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Hot Soles in Harlem
     

Hot Soles in Harlem

by Emilio Diaz Valcarcel, Tanya T. Fayen (Translator), Emilio Diaz Valcarcel
 
Gerardo Sánchez is not the average Puerto Rican arrival to New York City. He is ironically blessed with fair skin, blue eyes, and the good fortune to have met Aleluya, an intrepid guide to the "New Yorkian" world. This mysterious intellectual takes him from Harlem slums to Fifth Avenue penthouses and intellectual circles of New York, setting off the linguistic

Overview

Gerardo Sánchez is not the average Puerto Rican arrival to New York City. He is ironically blessed with fair skin, blue eyes, and the good fortune to have met Aleluya, an intrepid guide to the "New Yorkian" world. This mysterious intellectual takes him from Harlem slums to Fifth Avenue penthouses and intellectual circles of New York, setting off the linguistic and cultural odyssey that becomes the every day life of the new immigrant.

Editorial Reviews

From the Publisher

"Gerardo . . . is a keen observer of the city's people, images, smells and accents, which he relates in a stream of highly impressionistic consciousness . . . [and with] lucidity of language, which often feels like poems strung together as prose."  —Publishers Weekly

"Díaz Valcárcel uses numerous passages of descriptive cataloging reminiscent Whitmanesque or Beat poetry. Touted for his innovative techniques, Díaz Valcárcel creates a cast of cosmopolitan characters to intrigue readers as they explore New York with Gerardo, a newly arrived Puerto Rican immigrant."  —Library Journal

Publishers Weekly - Publisher's Weekly
New York City, as seen through the eyes of recently immigrated Gerardo Sanchez, can be vibrant and desolate, clear and irrational. Gerardo leaves his child and ex-wife in Puerto Rico for a better life in Manhattan. He meets Aleluya, an intellectual militant who is enraptured and enraged by Gerardo's ignorance of most everything. Aleluya looks out for Gerardo when he can, finding the newcomer a place to stay and leading him to a lawyer and a doctor when the ceiling in his slum apartment falls on his head. There are passageways to worlds Gerardo has never imagined, filled with transvestites, artists, activists and people of many nationalities. For all Gerardo's naivete, he is a keen observer of the city's people, images, smells and accents, which he relates in a stream of highly impressionistic consciousness. Forty-second street becomes ``greasy corn-on-the-cob steakhouse turnovers pizzeria the store windows display hard core underground porn.'' The confusion generated by Valcarcel's ( Schemes in the Month of March ) relative indifference to punctuation and dramatic development is assuaged by the lucidity of the language, which often feels like poems strung together as prose. (Nov.)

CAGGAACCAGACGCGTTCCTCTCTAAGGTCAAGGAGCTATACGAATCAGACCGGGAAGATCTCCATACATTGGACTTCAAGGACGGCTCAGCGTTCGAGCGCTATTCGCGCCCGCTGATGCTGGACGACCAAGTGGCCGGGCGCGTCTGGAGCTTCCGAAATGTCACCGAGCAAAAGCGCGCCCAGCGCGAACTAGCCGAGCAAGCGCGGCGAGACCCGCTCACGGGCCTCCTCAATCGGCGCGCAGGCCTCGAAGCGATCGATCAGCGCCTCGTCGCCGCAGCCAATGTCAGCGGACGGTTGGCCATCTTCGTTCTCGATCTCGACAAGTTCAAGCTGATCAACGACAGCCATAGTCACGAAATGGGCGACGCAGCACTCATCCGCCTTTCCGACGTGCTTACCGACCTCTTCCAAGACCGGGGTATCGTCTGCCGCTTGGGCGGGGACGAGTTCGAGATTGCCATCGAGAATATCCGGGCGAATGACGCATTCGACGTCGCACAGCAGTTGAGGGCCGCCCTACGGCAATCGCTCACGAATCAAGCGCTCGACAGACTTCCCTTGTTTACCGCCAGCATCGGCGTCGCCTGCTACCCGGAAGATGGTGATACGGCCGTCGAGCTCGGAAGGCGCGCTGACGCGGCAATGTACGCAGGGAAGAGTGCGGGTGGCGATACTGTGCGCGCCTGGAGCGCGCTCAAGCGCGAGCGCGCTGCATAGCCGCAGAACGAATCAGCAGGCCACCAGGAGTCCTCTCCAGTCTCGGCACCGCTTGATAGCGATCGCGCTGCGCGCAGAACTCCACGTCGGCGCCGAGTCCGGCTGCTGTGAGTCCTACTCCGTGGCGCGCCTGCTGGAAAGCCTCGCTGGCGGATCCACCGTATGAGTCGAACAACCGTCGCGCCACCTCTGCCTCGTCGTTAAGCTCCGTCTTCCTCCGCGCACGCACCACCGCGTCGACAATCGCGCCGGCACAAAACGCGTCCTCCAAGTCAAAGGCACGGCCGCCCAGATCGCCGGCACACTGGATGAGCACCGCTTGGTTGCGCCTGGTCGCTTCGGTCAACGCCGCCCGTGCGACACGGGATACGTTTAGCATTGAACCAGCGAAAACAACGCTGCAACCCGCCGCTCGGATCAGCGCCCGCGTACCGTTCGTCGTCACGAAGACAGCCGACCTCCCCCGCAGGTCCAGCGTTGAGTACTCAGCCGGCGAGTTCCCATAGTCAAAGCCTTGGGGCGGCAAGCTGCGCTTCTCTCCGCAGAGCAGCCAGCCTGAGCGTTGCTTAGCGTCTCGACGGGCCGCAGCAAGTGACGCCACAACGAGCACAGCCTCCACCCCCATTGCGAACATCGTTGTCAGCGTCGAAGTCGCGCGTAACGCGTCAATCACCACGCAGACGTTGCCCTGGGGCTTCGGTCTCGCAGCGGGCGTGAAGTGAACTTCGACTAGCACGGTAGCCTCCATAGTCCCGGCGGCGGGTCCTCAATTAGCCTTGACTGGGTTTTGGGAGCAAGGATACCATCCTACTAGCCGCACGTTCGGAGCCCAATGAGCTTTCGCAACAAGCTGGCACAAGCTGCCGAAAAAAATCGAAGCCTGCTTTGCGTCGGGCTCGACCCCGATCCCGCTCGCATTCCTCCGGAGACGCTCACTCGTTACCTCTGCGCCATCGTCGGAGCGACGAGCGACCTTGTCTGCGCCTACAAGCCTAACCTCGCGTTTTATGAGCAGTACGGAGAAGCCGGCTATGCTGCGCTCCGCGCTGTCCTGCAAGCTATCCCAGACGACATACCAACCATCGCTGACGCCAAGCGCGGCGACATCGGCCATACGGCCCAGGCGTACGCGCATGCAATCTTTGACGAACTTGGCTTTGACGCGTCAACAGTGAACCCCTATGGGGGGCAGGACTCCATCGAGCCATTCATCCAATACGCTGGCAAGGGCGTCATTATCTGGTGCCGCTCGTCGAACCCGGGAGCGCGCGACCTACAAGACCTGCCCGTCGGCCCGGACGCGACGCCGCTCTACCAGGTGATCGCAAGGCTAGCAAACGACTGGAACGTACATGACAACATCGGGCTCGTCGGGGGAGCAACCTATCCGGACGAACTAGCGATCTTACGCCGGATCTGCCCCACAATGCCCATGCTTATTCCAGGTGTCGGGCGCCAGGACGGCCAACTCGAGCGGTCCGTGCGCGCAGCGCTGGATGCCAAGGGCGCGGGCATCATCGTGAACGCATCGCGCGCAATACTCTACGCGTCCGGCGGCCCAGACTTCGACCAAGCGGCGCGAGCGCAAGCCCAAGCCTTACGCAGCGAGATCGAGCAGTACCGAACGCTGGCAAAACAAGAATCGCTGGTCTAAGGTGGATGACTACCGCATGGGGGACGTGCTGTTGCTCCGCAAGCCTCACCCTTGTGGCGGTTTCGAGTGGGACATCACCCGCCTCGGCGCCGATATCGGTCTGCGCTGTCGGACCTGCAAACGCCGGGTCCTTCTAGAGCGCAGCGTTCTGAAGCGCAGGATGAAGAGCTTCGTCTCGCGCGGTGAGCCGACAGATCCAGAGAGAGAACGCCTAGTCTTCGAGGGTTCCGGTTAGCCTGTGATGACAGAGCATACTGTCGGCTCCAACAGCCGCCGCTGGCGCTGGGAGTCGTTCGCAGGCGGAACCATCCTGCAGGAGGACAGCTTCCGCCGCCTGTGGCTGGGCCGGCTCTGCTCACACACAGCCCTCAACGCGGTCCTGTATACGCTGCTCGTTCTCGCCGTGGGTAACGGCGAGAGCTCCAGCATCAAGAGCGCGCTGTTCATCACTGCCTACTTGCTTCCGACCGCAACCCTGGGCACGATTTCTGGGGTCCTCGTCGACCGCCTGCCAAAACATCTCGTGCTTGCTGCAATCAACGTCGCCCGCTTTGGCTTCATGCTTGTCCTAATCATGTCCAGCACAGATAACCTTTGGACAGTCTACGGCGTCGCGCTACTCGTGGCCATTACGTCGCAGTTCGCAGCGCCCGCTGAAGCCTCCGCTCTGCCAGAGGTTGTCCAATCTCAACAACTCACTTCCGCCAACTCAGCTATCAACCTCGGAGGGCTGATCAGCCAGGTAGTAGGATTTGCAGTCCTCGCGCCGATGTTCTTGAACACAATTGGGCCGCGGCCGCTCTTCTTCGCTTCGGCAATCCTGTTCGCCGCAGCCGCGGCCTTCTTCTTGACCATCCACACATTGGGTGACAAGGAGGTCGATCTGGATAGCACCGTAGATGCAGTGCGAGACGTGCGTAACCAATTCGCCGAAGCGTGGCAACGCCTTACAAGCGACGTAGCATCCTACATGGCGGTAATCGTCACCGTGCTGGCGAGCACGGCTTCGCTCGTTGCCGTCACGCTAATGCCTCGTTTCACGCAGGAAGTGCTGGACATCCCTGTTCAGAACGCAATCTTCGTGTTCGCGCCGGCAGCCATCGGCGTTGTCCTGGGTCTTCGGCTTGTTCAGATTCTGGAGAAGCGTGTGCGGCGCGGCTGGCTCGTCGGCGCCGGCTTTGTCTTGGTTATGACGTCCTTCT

Library Journal
Award-winning Puerto Rican writer Diaz Valcarcel has been publishing fiction since the 1960s. Some of his earlier works include Harlem Todos Los Dias (1978), Inventario (1975), and Schemes in the Month of March ( LJ 12/15/79), which was originally published in Spanish in 1972. In this work, Diaz Valcarcel uses numerous passages of descriptive cataloging reminiscent of Whitmanesque or Beat poetry. Touted for his innovative techniques, Diaz Valcarcel creates a cast of cosmopolitan characters to intrigue readers as they explore New York City with Gerardo, a newly arrived Puerto Rican immigrant. The possibilities for this novel at first seem limitless, principally because of Gerardo's fair skin, fair hair, and blue eyes. Unfortunately, readers may find his transformation into a ``newyorican'' not particularly revealing. Recommended for large Hispanic literary collections.-- Faye A. Chadwell, Univ. of South Carolina Lib., Columbia

Product Details

ISBN-13:
9780935480610
Publisher:
Latin American Literary Review Press
Publication date:
07/01/1993
Series:
Discoveries Series
Pages:
208
Product dimensions:
5.50(w) x 8.50(h) x 0.50(d)

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Meet the Author

Emilio Díaz Valcárcel is a Puerto Rican writer who emerged as part of the 1945 generation—known collectively for addressing social, political, and economic concerns in writing. He is the recipient of several awards, including the Biblioteca Breve Prize in Spain for Schemes in the Month of March and a Guggenheim Fellowship. Tanya T. Fayen is a translator and the author of In Search of the Latin American Faulkner.

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